“Thanks, man, I thought we were done.”
We were a day behind schedule now and Clarence was visibly in a hurry to get some miles behind us. I glanced at the speedometer a couple of times and we were doing well over 90. Once the needle hit a 100, and I warned him that he had better slow down. We wanted to get there in one piece, I reminded him. It was decided then that the detour to Hannibal was out of the question, I would have to wait several years before I would get to scratch that off my list, but the stop in Indianapolis was still on. We were going to drive by the Indianapolis Motor Speedway, so we both agreed it would be foolish not to stop for a short look around.
We made Indy the next day, took the Indianapolis Motor Speedway exit, and there it was. The most amazing race track in the world. We spent a few minutes admiring the two and half mile oval known as the “brickyard,” then went into the Indianapolis Motor Speedway Hall Of Fame Museum. I was in heaven. The speedway opened in 1909. Almost every famous race car driver competed here. Mario Andretti, who I would actually meet in Gasoline Alley several years hence, the Unsers from Albuquerque, Foyt, Mears, Gordon, Earnhart, Billy Vucovich, who was killed in a fiery crash in 1955, Haroun and his rear-view mirror, the first winner of the 500-mile race, and many others that won here and made a name for themselves overnight. Over 75 cars are displayed here, all the winners that the Museum owns in chronological order so you can see how the cars developed. One of the most amazing cars on display was the Andy Granatelli STP-Paxton TurboCar, a turbine-powered car, basically a jet engine on four wheels. Andy entered turbine-powered cars in 1967 and 1968. Neither car finished the race. In 1967, Parnelli Jones led almost the entire race and suffered engine failure with three laps to go. The loss was blamed on a six dollar part in the transmission. Changes in rules have eliminated turbine engines from competition, but interestingly they had no more horsepower than the piston-powered engines they competed against.
The original surface of the track was a tar, sand and gravel mix, later replaced with brick, thus the nickname “the brickyard.” I am always amazed at what that would have taken to brick a two and one half mile track. I mean, I’ve laid brick on a patio before. The surface was later covered with asphalt, leaving one-yard of the historic brick surface exposed at the finish line.
I had followed the race, run on Memorial Day weekend, as long as I could remember. My favorite driver growing up was Mario Andretti, mostly because it was my Dad’s favorite driver, probably. There was another connection to the race in my family. I had heard stories that my Uncle Joe had been a mechanic in Gasoline Alley for a few years. He had just driven out there from New York, one year, wanting to be on a pit crew. My Uncle Joe was a mechanic and owned an automotive repair and body shop on Long Island for years. My Aunt and Uncle, my Dad’s sister and brother-in-law, were one of the relatives I planned to look up after arriving on Long Island. They lived in Woodmere and that was all I knew.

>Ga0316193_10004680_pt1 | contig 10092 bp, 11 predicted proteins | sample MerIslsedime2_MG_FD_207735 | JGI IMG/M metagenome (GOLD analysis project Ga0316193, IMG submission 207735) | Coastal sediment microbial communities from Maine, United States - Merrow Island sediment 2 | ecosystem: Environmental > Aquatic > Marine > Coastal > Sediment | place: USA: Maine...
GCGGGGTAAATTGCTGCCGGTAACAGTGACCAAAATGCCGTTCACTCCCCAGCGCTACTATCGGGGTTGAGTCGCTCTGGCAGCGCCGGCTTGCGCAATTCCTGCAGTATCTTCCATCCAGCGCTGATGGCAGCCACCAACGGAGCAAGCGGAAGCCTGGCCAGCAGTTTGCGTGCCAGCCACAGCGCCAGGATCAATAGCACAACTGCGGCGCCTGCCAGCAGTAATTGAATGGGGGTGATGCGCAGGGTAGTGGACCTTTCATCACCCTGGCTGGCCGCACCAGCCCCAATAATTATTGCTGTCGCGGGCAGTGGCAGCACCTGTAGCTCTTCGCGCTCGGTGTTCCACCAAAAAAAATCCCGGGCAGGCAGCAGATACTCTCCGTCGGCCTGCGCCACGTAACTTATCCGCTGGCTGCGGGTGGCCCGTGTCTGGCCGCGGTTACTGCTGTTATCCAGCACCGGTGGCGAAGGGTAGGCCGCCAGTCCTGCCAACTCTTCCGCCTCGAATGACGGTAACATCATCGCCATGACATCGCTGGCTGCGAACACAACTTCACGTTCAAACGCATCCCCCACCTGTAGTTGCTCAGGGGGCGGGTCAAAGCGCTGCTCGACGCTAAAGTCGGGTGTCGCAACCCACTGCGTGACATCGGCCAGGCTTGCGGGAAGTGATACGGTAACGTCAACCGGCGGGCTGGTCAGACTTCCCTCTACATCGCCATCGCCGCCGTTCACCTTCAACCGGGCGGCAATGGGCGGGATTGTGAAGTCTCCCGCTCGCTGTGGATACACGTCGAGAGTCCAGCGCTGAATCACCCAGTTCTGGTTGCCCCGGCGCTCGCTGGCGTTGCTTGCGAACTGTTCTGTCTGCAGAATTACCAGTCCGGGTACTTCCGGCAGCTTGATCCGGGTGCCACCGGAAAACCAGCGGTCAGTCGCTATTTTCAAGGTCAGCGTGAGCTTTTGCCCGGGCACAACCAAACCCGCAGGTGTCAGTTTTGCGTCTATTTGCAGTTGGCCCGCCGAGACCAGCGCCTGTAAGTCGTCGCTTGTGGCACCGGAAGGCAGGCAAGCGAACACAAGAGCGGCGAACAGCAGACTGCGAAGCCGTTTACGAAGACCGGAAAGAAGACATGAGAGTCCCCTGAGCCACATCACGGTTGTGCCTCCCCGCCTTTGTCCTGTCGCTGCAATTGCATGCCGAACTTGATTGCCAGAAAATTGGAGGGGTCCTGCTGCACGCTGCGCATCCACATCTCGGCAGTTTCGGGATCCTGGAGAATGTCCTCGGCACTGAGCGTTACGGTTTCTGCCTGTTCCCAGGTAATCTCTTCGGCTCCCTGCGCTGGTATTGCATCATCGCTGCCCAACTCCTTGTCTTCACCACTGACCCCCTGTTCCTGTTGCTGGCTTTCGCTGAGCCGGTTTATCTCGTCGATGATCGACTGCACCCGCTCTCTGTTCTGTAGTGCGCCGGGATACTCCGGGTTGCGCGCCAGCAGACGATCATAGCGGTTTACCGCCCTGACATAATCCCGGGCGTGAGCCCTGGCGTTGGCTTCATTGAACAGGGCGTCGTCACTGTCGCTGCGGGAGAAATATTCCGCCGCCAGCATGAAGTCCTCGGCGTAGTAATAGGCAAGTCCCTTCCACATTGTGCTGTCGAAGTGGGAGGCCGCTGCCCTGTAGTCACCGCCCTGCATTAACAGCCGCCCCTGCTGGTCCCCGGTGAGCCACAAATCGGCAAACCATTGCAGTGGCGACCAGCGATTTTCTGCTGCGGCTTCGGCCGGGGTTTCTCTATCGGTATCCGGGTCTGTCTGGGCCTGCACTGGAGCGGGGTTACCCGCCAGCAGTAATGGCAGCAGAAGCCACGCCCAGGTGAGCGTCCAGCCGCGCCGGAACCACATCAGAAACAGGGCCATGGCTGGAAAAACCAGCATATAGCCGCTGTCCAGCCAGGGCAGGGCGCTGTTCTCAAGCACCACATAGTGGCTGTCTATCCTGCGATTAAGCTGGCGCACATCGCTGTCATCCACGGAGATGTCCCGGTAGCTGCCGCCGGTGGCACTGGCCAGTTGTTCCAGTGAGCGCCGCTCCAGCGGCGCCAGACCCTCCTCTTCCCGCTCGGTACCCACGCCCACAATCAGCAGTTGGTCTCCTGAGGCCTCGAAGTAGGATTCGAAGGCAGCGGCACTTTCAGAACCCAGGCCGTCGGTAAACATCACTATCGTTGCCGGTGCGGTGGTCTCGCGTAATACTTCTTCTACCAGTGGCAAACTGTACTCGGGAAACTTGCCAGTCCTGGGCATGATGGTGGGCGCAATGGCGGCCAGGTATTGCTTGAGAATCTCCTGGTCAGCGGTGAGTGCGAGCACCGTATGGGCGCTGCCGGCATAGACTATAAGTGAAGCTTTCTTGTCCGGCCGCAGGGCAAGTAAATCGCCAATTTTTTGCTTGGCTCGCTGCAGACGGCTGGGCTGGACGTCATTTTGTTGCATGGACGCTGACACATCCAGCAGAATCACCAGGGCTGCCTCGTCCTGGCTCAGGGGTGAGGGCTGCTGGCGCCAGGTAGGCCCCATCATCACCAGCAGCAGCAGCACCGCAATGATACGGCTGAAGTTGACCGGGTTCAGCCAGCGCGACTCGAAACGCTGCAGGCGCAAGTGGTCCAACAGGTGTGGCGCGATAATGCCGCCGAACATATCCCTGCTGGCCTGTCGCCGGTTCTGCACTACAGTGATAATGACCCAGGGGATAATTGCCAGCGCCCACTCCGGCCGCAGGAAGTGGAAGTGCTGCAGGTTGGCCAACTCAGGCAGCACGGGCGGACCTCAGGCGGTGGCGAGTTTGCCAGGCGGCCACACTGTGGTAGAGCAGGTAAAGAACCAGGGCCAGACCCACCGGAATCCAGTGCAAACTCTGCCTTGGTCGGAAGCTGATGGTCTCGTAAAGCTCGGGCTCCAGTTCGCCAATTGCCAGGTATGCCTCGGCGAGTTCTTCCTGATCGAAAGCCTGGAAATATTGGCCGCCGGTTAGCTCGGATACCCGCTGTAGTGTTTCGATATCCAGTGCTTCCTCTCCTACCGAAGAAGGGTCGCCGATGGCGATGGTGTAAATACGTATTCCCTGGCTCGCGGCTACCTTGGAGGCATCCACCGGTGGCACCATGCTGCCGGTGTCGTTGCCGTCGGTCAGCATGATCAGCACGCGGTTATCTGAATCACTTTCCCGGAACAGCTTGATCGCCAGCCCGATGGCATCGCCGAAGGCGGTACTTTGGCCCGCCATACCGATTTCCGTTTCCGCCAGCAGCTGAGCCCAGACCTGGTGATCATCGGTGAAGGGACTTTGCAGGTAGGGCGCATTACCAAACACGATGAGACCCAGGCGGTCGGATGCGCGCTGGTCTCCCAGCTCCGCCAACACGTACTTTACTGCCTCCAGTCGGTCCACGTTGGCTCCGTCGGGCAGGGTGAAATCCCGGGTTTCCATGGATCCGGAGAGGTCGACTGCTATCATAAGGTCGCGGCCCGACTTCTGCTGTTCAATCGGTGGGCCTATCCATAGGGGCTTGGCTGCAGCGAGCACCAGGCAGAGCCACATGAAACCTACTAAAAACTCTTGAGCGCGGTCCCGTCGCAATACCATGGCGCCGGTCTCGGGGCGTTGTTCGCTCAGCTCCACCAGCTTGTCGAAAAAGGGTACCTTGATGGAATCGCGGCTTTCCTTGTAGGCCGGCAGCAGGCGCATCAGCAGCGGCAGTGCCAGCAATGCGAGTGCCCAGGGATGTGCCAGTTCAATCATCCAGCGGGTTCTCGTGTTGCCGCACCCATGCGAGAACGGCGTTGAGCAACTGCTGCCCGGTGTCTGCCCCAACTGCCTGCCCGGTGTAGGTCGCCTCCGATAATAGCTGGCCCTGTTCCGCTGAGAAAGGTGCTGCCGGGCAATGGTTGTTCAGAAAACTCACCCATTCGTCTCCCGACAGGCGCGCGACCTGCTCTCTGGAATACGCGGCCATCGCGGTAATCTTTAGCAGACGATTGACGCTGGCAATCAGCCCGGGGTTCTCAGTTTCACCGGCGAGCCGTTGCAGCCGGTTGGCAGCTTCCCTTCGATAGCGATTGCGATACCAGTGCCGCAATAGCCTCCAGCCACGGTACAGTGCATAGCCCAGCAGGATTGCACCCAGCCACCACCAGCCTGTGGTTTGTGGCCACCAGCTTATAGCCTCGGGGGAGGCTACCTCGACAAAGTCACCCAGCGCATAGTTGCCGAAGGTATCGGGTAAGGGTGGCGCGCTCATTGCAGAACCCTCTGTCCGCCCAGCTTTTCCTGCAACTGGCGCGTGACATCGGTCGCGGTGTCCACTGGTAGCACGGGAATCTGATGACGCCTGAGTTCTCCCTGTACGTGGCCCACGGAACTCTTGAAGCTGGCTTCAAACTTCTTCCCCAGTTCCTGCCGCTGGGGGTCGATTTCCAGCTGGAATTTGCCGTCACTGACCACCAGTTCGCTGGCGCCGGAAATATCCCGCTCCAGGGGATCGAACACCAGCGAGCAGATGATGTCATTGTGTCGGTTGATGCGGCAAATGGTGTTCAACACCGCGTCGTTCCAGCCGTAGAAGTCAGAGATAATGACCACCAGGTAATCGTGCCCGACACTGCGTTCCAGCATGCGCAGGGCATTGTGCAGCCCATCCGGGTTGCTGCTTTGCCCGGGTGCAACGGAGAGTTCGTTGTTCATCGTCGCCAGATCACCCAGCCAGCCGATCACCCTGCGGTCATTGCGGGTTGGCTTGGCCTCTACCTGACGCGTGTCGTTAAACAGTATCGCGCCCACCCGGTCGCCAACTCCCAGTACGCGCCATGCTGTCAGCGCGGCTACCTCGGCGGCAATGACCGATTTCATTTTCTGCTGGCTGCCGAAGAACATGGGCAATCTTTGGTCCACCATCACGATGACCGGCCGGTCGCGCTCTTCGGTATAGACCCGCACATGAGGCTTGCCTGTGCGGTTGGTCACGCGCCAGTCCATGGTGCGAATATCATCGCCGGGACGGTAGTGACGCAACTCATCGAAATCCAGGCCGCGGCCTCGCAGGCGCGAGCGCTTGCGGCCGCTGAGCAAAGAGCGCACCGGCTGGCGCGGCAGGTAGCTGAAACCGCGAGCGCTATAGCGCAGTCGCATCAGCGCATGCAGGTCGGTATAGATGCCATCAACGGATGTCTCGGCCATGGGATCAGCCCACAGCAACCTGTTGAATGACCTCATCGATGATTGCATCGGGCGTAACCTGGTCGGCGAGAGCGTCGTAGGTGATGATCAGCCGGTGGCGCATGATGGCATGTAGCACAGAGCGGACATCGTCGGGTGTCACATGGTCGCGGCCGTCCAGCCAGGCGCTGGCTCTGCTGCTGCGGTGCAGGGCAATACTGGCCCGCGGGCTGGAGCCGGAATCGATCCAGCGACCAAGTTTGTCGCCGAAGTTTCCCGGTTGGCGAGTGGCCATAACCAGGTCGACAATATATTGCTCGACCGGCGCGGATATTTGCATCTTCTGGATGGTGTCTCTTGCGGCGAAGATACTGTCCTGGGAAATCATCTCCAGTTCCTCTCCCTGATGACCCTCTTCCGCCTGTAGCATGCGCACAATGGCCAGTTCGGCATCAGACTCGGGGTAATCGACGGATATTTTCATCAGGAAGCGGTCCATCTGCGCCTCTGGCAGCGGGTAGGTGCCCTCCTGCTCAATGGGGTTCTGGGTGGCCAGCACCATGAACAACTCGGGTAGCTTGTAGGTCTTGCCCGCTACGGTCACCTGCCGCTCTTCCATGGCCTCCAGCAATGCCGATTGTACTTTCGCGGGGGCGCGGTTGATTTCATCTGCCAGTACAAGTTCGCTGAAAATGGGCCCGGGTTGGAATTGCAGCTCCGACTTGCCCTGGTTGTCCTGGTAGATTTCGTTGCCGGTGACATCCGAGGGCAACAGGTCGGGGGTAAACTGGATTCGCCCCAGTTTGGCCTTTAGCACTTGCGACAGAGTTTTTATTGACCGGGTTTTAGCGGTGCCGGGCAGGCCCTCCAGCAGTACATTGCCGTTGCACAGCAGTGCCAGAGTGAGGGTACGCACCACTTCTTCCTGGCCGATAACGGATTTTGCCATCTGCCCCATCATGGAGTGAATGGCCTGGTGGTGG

In case you’ve ever wondered what “STP” stands for, it is “Scientifically Treated Petroleum.” When we were kids we had STP stickers on everything; our bikes, our car bumpers, our school books, even our lockers. I never knew what the initials stood for, and I have never put a can of it in my car. I could never figure out where the stickers came from either, but they were everywhere. Most kids had stacks of them and would just give them away. Somehow, I think it must have been a pretty successful advertising campaign, and the revolutionary turbine cars at Indy didn’t hurt either.
After an hour or so of walking among the cars at Indy, Clarence had had enough and was ready to go. He made a call to his wife on the pay phone in the lobby, telling her that we would be there tomorrow morning. We had another 770 miles to go, and at 100 mph, I figured we could probably make it. Back in the car, it was my turn to drive, and I kept the Datsun under 90. Clarence fell asleep, the radar detector remained silent, and I put a cassette in the stereo. Rocking out to CCR, Credence Clearwater Revival, Clarence didn’t stir.
Later that night, we changed drivers again, and I quickly drifted off to sleep. When I woke up, we were in Pennsylvania. I took the controls again after we stopped for something to eat at a Howard Johnson’s and, after a wrong turn or two, I was lost in a wooded area of New Jersey.
“Were in the hell are we?” Clarence popped awake.
“Not sure,” I said. All I could see were big estates on both sides of the road and acres of trees.
We came to an intersection, on there on the left was Bell Labs. I had worked for Mountain Bell, and knew that we must be in Murray Hills, New Jersey, because that was where Bell Labs was, and there it was.
Well, without GPS which hadn’t been invented yet, or a map reader that wasn’t asleep, you could understand how I made a few right turns I shouldn’t have made, and ended up here.